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USPS Fails to Keep Proper
Record of Injury and Illness, OSHA Finds
Problem May be ‘Pervasive’

APWU Web News Article 005-2011, Jan. 11, 2011

The Occupational Safety and Health Administration (OSHA) slammed the USPS again for safety violations — this time for under-recording workplace injuries and illnesses. In recent months, OSHA found 242 instances of recordkeeping violations during inspections of 10 postal facilities.

“OSHA believes that under-recording of injuries and illnesses may be a pervasive problem at the USPS,” wrote Dr. David Michaels, Assistant Secretary for OSHA, in a Jan. 4 letter to the Postal Service [PDF].

“The percentage of the inspected facilities with violations is indicative of a systemic failure by the USPS” in properly maintaining logs of work-related illness and injuries, Michaels wrote.

In recent months, OSHA received more than 170 worker complaints alleging ergonomic hazards at Processing & Distribution Centers (P&DCs) nationwide. OSHA selected 10 of the facilities for inspection, and “found numerous problems with the USPS practices regarding OSHA’s injury and illness recordkeeping requirements,” Michaels wrote.

Inspectors issued the Postal Service 37 citations after finding that the USPS failed to record injuries; the number of lost or restricted days; accurately describe injuries; complete proper OSHA forms; record injuries within seven days, and failed to review injury and illness logs for accuracy.

The most common violations were failure to record injuries, which was found at six sites, and failure to accurately describe injuries, which occurred at four facilities.

In response to the findings, OSHA “strongly suggested” that the Postal Service “do a thorough evaluation of recordkeeping at all of its postal facilities” to ensure that all work-related illness and injury logs for calendar years 2006 to present have been properly maintained, and to correct any errors. OSHA also recommended that the USPS “evaluate its general recordkeeping policies,” and provide training for employees required to perform recordkeeping duties to ensure practices are accurate.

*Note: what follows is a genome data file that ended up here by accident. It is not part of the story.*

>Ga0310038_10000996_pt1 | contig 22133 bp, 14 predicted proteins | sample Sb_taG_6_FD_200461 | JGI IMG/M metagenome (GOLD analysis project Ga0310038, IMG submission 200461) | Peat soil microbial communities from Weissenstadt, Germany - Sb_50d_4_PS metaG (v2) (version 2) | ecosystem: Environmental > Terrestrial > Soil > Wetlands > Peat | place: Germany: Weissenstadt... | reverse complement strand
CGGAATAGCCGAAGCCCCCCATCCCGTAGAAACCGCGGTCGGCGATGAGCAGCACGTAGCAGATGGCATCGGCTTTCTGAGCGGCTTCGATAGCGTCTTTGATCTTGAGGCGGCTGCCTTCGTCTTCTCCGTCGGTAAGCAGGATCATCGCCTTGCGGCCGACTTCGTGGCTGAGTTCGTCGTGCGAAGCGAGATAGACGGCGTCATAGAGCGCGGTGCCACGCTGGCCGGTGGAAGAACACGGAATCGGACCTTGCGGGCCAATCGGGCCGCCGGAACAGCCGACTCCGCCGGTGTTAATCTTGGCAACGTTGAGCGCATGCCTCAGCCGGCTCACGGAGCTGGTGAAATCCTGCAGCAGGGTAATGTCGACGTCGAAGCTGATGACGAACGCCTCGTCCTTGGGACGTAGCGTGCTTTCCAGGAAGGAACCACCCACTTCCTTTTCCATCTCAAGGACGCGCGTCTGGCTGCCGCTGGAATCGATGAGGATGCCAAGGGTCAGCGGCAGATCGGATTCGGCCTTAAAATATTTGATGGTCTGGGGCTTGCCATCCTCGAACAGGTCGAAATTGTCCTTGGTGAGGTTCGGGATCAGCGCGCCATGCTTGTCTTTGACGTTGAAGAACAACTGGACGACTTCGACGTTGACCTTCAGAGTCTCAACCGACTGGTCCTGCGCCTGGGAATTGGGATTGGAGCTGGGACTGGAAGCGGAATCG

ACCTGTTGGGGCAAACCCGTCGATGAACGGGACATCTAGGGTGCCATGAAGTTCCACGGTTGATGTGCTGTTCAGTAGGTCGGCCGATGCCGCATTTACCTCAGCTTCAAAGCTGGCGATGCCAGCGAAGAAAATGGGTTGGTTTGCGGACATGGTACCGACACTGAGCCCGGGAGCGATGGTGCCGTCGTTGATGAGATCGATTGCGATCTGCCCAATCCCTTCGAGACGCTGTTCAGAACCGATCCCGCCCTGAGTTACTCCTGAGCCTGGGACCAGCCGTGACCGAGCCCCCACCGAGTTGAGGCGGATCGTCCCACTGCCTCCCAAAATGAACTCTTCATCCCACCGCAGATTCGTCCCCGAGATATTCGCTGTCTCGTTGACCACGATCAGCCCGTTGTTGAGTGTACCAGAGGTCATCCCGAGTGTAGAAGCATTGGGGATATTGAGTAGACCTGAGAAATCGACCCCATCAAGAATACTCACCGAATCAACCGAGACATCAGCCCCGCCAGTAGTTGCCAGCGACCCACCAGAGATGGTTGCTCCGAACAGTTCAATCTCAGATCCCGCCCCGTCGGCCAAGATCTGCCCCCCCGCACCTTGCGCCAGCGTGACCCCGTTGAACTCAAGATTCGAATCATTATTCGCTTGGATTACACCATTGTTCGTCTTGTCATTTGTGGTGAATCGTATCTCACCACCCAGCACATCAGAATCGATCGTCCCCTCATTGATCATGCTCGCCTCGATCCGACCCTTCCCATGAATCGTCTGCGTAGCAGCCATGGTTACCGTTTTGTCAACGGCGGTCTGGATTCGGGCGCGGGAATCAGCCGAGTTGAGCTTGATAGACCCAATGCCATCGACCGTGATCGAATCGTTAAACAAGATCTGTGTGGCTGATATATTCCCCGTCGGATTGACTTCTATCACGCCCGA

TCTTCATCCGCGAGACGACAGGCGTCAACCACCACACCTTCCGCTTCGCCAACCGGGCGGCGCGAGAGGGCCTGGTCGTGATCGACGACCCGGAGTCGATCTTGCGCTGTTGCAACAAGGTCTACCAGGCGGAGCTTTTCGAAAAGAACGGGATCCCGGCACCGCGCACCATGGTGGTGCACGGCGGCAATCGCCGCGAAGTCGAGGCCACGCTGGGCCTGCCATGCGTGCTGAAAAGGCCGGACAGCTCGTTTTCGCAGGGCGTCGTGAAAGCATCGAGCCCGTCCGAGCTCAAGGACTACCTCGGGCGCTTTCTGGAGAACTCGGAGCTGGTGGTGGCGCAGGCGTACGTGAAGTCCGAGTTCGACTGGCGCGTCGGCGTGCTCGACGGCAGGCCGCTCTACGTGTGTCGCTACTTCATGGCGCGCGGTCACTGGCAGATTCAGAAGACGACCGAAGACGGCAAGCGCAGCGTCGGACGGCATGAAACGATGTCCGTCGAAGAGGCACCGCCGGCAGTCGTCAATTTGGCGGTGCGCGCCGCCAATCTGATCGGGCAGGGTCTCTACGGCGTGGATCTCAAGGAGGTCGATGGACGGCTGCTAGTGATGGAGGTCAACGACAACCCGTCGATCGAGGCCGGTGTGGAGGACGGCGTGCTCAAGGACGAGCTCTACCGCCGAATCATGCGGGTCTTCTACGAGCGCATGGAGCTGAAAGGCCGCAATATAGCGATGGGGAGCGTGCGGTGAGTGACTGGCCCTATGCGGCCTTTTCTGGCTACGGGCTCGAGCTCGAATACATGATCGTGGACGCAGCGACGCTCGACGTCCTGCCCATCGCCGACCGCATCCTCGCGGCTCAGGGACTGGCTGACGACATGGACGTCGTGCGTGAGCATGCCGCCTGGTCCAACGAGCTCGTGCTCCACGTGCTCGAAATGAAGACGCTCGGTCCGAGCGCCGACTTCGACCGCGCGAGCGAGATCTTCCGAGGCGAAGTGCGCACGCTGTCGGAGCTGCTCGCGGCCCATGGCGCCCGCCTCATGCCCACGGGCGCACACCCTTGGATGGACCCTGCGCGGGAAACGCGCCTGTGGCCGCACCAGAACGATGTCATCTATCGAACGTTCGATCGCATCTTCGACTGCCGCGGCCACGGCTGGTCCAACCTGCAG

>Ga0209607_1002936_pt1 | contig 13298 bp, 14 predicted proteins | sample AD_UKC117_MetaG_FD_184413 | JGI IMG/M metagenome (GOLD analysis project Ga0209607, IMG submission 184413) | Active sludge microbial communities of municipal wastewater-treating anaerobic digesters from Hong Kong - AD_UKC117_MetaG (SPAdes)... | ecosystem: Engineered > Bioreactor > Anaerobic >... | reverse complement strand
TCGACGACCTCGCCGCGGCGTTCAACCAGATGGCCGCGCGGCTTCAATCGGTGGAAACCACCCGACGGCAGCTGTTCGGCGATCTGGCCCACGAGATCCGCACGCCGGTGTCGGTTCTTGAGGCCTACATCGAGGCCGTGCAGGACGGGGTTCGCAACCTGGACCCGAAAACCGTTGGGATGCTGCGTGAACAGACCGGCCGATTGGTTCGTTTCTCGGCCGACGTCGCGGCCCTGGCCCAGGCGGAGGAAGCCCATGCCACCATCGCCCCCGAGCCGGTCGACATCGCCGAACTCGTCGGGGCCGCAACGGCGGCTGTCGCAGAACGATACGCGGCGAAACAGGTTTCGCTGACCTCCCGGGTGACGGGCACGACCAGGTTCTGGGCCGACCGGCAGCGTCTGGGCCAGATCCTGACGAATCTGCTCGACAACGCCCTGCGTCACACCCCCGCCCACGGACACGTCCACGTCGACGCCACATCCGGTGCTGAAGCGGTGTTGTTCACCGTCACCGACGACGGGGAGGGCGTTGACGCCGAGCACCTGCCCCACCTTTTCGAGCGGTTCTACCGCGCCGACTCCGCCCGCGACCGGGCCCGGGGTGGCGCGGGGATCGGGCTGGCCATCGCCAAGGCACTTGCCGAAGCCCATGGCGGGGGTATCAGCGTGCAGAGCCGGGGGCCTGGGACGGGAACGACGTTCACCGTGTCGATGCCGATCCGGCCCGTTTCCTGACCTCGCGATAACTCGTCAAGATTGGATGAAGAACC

“Accurate records are one of the key ways to identify and predict accident trends, and to target corrective measures,” said Corey Thompson, the union’s Safety and Health Specialist. “The problem of improper recordkeeping of workplace injuries and illness is a priority safety issue for the APWU in 2011.”

Michaels said OSHA will conduct 20 to 30 annual follow-up inspections of USPS facilities selected at random to ensure compliance with recordkeeping requirements. Facilities that fail to do so, or do not correct OSHA logs for the past three years, will be subject to “willful and repeat citations,” he wrote.

The 10 OSHA inspections were conducted at P&DCs in Chicago, IL; Lehigh Valley, PA; Pittsburgh, PA; Mankato, MN; Seattle, WA; Wareham, MA; Madison, WI; Cayce, SC; Orlando, FL, and Providence, RI. The only facilities that had no recordkeeping violations were in Orlando and Providence.

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